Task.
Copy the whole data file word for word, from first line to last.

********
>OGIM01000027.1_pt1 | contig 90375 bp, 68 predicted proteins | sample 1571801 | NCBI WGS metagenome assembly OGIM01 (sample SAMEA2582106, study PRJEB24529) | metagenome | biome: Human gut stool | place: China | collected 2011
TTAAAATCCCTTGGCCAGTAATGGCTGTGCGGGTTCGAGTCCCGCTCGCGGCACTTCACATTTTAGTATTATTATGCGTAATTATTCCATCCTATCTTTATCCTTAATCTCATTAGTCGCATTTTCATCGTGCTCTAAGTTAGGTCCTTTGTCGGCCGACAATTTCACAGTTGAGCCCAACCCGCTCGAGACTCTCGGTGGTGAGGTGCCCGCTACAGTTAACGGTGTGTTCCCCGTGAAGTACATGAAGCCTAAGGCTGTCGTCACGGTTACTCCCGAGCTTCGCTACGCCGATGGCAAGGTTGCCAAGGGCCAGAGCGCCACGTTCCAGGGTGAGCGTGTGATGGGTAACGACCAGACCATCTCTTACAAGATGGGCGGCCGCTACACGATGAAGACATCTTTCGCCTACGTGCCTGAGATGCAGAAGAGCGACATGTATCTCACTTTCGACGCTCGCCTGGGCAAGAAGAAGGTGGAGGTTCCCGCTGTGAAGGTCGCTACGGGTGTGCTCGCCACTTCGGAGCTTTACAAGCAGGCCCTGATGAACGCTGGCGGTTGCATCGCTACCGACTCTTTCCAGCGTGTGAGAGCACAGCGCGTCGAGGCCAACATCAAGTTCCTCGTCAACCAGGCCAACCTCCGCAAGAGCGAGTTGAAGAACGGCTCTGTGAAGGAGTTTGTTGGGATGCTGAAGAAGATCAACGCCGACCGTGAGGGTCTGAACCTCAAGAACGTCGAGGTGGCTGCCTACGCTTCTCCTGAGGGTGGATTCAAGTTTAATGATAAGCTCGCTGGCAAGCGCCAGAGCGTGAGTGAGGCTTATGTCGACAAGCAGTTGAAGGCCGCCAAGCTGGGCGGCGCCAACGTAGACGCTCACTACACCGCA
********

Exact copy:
>OGIM01000027.1_pt1 | contig 90375 bp, 68 predicted proteins | sample 1571801 | NCBI WGS metagenome assembly OGIM01 (sample SAMEA2582106, study PRJEB24529) | metagenome | biome: Human gut stool | place: China | collected 2011
TTAAAATCCCTTGGCCAGTAATGGCTGTGCGGGTTCGAGTCCCGCTCGCGGCACTTCACATTTTAGTATTATTATGCGTAATTATTCCATCCTATCTTTATCCTTAATCTCATTAGTCGCATTTTCATCGTGCTCTAAGTTAGGTCCTTTGTCGGCCGACAATTTCACAGTTGAGCCCAACCCGCTCGAGACTCTCGGTGGTGAGGTGCCCGCTACAGTTAACGGTGTGTTCCCCGTGAAGTACATGAAGCCTAAGGCTGTCGTCACGGTTACTCCCGAGCTTCGCTACGCCGATGGCAAGGTTGCCAAGGGCCAGAGCGCCACGTTCCAGGGTGAGCGTGTGATGGGTAACGACCAGACCATCTCTTACAAGATGGGCGGCCGCTACACGATGAAGACATCTTTCGCCTACGTGCCTGAGATGCAGAAGAGCGACATGTATCTCACTTTCGACGCTCGCCTGGGCAAGAAGAAGGTGGAGGTTCCCGCTGTGAAGGTCGCTACGGGTGTGCTCGCCACTTCGGAGCTTTACAAGCAGGCCCTGATGAACGCTGGCGGTTGCATCGCTACCGACTCTTTCCAGCGTGTGAGAGCACAGCGCGTCGAGGCCAACATCAAGTTCCTCGTCAACCAGGCCAACCTCCGCAAGAGCGAGTTGAAGAACGGCTCTGTGAAGGAGTTTGTTGGGATGCTGAAGAAGATCAACGCCGACCGTGAGGGTCTGAACCTCAAGAACGTCGAGGTGGCTGCCTACGCTTCTCCTGAGGGTGGATTCAAGTTTAATGATAAGCTCGCTGGCAAGCGCCAGAGCGTGAGTGAGGCTTATGTCGACAAGCAGTTGAAGGCCGCCAAGCTGGGCGGCGCCAACGTAGACGCTCACTACACCGCA